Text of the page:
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The First Omen (15)

Director: Arkasha Stevenson
Screenplay: Tim Smith, Arkasha Stevenson, Keith Thomas

Starring: Nell Tiger Free, Ralph Ineson, Sonia Braga

Running time: 120 minutes

Cinema release

Review: David Stephens

Prequels to horror classics generally tend not to turn out very well. Take The Thing (the 2011 version obviously), and both Dominion: Prequel to The Exorcist and Exorcist: The Beginning. On the other hand, some horror prequels are far better than the originals. Think Ouija: Origin of Evil and Annabelle: Creation. When the horror community first learned about a prequel being prepped for the original Richard Donner 1976 version of The Omen (and its two direct sequels), reactions were mixed, to say the least. Why did we need to know about the birth of the Antichrist when it was all pretty much covered in the classic horror? And wasn’t his mother a Jackal? Eww. The project was first mooted in 2016 and fell subject to severe delays caused by Covid and whatnot. But it was eventually completed, and it features a pretty impressive cast including Bill Nighy, Ralph Ineson, Sonia Braga and Nell Tiger Free (fresh from Servant). It’s directed by Arkasha Stevenson, who also co-wrote the screenplay and is best known for some sterling work on TV series Channel Zero and Legion. Opening pretty much globally on cinema screens, it’s time to tackle another thorn-y issue once again.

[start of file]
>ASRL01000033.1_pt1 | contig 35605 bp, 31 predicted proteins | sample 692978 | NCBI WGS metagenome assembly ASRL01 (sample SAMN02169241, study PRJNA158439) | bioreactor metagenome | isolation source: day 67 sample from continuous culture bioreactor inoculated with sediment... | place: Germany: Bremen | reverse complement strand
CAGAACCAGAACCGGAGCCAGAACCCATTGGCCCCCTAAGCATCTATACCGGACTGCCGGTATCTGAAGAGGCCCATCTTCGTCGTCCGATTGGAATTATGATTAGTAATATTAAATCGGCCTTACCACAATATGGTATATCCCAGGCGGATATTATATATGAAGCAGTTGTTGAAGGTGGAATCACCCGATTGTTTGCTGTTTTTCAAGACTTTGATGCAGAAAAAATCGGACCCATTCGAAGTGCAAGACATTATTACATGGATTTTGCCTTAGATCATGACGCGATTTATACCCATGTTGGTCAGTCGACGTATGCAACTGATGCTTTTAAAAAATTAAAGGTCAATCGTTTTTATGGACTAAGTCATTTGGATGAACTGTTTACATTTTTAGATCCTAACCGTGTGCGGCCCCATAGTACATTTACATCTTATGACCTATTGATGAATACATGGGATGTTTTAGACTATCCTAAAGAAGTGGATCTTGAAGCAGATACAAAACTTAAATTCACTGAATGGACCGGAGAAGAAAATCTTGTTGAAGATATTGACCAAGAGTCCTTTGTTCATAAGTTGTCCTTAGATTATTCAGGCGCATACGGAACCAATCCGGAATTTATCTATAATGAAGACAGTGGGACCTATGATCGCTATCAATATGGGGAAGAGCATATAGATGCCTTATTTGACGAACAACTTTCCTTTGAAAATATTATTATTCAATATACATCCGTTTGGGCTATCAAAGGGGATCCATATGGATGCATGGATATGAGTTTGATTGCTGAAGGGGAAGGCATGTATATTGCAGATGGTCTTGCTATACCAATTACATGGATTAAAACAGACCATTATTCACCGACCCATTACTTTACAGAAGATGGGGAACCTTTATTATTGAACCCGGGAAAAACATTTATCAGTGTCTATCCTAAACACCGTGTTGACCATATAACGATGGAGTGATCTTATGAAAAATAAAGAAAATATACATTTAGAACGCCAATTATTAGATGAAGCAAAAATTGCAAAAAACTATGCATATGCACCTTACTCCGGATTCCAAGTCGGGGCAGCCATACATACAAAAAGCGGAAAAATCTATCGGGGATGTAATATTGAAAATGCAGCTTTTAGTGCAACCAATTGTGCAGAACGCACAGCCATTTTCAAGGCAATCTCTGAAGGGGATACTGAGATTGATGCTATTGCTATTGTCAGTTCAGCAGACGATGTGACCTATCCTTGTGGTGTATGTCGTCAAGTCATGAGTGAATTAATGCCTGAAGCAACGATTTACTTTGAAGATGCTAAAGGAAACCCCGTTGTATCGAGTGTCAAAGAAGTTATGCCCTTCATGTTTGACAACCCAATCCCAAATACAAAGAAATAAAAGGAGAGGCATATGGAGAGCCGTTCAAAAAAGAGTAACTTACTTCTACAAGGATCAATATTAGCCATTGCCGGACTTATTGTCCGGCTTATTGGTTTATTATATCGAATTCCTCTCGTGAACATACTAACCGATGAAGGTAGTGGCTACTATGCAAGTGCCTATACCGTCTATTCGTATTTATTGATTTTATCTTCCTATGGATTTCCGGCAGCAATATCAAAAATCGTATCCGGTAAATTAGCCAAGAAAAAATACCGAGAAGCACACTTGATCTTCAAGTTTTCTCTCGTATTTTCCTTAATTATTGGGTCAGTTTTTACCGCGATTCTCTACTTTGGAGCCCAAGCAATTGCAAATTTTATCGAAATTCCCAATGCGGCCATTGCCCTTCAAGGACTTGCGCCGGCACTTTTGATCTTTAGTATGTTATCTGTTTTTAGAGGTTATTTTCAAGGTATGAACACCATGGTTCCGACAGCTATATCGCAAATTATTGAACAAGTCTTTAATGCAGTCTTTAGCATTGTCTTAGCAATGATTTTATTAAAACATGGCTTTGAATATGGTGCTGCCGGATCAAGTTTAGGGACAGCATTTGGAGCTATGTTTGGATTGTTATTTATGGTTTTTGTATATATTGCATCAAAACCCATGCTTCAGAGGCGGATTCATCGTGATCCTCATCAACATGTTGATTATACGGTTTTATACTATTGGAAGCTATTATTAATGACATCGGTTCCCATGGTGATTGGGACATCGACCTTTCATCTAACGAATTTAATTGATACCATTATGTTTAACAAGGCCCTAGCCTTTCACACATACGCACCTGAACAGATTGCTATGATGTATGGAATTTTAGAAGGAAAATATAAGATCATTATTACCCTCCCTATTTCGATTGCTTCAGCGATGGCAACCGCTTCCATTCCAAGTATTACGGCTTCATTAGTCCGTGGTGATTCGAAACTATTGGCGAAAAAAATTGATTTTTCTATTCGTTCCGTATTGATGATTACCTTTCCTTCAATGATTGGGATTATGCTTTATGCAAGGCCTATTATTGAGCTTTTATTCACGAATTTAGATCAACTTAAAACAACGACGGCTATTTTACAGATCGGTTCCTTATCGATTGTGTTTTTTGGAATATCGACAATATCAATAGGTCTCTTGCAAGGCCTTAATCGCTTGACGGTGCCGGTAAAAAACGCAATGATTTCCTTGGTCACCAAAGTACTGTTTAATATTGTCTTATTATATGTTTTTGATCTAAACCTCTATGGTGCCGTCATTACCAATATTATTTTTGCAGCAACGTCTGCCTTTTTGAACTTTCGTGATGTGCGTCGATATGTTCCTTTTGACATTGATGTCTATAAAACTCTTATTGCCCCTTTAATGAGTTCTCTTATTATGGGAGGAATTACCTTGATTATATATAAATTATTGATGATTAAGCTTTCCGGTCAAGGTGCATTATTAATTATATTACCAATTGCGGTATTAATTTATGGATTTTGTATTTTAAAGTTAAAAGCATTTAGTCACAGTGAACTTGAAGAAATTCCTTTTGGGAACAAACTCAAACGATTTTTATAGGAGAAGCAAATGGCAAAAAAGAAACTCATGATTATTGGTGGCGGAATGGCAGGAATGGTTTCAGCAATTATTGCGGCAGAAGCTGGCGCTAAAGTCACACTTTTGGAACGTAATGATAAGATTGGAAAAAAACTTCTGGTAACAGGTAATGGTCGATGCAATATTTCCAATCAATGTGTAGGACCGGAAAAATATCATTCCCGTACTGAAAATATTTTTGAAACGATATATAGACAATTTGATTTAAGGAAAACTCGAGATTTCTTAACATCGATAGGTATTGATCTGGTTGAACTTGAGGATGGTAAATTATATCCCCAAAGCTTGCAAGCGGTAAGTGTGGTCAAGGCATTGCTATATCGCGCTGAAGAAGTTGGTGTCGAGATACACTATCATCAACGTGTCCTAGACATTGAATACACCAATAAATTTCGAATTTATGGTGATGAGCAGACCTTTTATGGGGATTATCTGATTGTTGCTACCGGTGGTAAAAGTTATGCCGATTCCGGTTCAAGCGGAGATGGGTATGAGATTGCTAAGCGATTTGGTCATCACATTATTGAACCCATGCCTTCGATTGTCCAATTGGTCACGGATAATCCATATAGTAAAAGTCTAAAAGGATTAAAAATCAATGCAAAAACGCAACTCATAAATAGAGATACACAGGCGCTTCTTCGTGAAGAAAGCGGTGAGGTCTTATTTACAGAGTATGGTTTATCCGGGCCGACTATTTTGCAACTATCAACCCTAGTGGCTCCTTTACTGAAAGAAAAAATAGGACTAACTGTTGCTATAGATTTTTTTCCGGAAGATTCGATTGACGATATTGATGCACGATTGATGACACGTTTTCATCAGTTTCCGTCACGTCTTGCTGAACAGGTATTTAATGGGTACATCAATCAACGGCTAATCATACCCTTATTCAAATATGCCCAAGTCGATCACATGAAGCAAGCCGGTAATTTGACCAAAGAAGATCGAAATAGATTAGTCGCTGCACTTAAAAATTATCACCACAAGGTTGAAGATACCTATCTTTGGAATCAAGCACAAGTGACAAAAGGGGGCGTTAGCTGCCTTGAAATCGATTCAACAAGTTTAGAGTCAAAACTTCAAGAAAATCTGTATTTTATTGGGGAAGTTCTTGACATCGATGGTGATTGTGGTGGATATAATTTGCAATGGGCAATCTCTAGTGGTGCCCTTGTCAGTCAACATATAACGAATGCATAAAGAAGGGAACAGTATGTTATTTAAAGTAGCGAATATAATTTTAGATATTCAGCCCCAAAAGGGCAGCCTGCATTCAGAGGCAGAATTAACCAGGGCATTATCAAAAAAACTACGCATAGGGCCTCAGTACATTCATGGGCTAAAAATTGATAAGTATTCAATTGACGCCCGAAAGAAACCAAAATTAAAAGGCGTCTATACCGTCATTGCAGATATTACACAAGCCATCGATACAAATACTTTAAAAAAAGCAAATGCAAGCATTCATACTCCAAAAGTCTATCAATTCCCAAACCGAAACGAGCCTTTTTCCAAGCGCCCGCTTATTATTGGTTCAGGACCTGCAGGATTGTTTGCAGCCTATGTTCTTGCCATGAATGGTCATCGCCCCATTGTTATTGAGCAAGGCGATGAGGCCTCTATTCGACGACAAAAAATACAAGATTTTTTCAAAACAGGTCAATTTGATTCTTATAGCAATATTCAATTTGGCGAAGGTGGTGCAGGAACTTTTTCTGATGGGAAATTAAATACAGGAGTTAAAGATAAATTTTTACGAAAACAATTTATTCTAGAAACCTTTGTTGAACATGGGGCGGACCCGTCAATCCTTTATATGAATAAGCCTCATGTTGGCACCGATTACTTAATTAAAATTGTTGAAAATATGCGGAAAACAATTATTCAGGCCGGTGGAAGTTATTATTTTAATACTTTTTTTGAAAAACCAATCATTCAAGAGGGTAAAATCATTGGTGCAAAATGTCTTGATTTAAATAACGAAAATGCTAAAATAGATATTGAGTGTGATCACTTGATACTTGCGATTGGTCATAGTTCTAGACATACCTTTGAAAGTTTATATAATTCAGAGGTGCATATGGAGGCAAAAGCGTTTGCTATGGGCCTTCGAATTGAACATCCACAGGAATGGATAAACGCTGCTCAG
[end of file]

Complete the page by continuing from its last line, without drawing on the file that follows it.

After a moody prologue, which feels aesthetically very close to Donner’s movie and includes a nice low-key cameo by a famous UK actor, the stage is set for Margaret Daino (played very effectively by Tiger Free). She’s a naïve young American sent to Rome to work at a Catholic-run orphanage before taking her eternal vows as a nun. As this is 1971, the city is prone to riots and student-led protests about civil rights and dissatisfaction with the state and the Church. Despite all this and a lack of self-confidence, Margaret meets her longtime acquaintance and sponsor (Nighy as Cardinal Lawrence, bringing his usual gravitas) and eases into her role as a teacher whilst awaiting her induction. She meets the mentally fragile young teenager Carlita Skianna (Nicole Sorace) and is disturbed by the treatment given to her by Sister Silvia (the Abbess of the orphanage played by Braga) and the other staff. This is compounded when she meets Father Brennan (Ineson in the role played by Patrick Troughton in the 70s film) who tells her that Carlita is “special”… and not in a good way. Shocked by what she gradually learns, a diabolical conspiracy soon becomes uncovered, and she is placed in immediate danger as a result.